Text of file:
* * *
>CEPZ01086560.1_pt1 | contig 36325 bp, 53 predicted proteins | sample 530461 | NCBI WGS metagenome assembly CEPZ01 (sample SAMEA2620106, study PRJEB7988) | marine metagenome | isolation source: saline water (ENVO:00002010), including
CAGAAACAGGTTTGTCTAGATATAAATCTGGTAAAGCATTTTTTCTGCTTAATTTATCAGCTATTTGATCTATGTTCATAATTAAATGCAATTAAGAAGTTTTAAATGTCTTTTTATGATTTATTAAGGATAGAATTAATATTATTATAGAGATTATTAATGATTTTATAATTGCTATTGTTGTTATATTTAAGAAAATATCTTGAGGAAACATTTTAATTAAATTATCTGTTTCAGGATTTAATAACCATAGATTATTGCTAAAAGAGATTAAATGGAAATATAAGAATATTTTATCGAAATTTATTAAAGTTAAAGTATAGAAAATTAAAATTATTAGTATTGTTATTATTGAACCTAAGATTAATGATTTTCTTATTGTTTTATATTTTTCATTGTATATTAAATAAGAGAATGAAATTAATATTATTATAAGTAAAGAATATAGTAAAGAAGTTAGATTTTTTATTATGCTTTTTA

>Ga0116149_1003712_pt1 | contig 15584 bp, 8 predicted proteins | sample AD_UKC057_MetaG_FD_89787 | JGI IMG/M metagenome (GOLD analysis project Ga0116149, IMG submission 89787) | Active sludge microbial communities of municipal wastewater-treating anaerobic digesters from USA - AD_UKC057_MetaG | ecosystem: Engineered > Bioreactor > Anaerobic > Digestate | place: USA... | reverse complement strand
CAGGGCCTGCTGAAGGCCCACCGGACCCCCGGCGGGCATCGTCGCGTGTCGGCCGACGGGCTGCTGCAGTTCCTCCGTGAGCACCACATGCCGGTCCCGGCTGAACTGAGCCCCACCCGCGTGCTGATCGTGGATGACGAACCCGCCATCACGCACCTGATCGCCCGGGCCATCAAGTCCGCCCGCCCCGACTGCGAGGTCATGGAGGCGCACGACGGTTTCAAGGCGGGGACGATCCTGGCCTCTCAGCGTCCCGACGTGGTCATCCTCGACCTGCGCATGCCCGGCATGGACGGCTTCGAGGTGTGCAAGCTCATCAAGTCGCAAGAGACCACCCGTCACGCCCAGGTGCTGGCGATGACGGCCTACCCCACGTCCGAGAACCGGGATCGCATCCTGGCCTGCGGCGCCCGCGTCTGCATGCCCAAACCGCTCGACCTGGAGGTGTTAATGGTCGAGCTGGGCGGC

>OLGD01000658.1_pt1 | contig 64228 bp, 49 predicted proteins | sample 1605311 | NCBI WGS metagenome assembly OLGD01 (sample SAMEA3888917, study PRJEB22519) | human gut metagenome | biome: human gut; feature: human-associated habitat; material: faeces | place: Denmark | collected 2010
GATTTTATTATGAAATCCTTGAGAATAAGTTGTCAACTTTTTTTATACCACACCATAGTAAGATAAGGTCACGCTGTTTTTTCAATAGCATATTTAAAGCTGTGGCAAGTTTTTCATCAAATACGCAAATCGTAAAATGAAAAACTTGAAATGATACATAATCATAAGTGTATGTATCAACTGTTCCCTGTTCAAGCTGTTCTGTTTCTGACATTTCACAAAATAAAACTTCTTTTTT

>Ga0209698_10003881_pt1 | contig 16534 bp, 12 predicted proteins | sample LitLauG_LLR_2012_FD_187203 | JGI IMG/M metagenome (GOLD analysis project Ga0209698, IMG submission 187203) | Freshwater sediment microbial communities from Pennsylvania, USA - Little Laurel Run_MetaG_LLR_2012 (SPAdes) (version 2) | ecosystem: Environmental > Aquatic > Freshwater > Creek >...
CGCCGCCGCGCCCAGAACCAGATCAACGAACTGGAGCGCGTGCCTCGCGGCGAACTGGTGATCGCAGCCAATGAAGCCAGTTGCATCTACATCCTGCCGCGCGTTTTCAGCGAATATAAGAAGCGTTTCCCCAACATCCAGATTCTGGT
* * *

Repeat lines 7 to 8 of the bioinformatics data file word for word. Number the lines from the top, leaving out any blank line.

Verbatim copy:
>Ga0209698_10003881_pt1 | contig 16534 bp, 12 predicted proteins | sample LitLauG_LLR_2012_FD_187203 | JGI IMG/M metagenome (GOLD analysis project Ga0209698, IMG submission 187203) | Freshwater sediment microbial communities from Pennsylvania, USA - Little Laurel Run_MetaG_LLR_2012 (SPAdes) (version 2) | ecosystem: Environmental > Aquatic > Freshwater > Creek >...
CGCCGCCGCGCCCAGAACCAGATCAACGAACTGGAGCGCGTGCCTCGCGGCGAACTGGTGATCGCAGCCAATGAAGCCAGTTGCATCTACATCCTGCCGCGCGTTTTCAGCGAATATAAGAAGCGTTTCCCCAACATCCAGATTCTGGT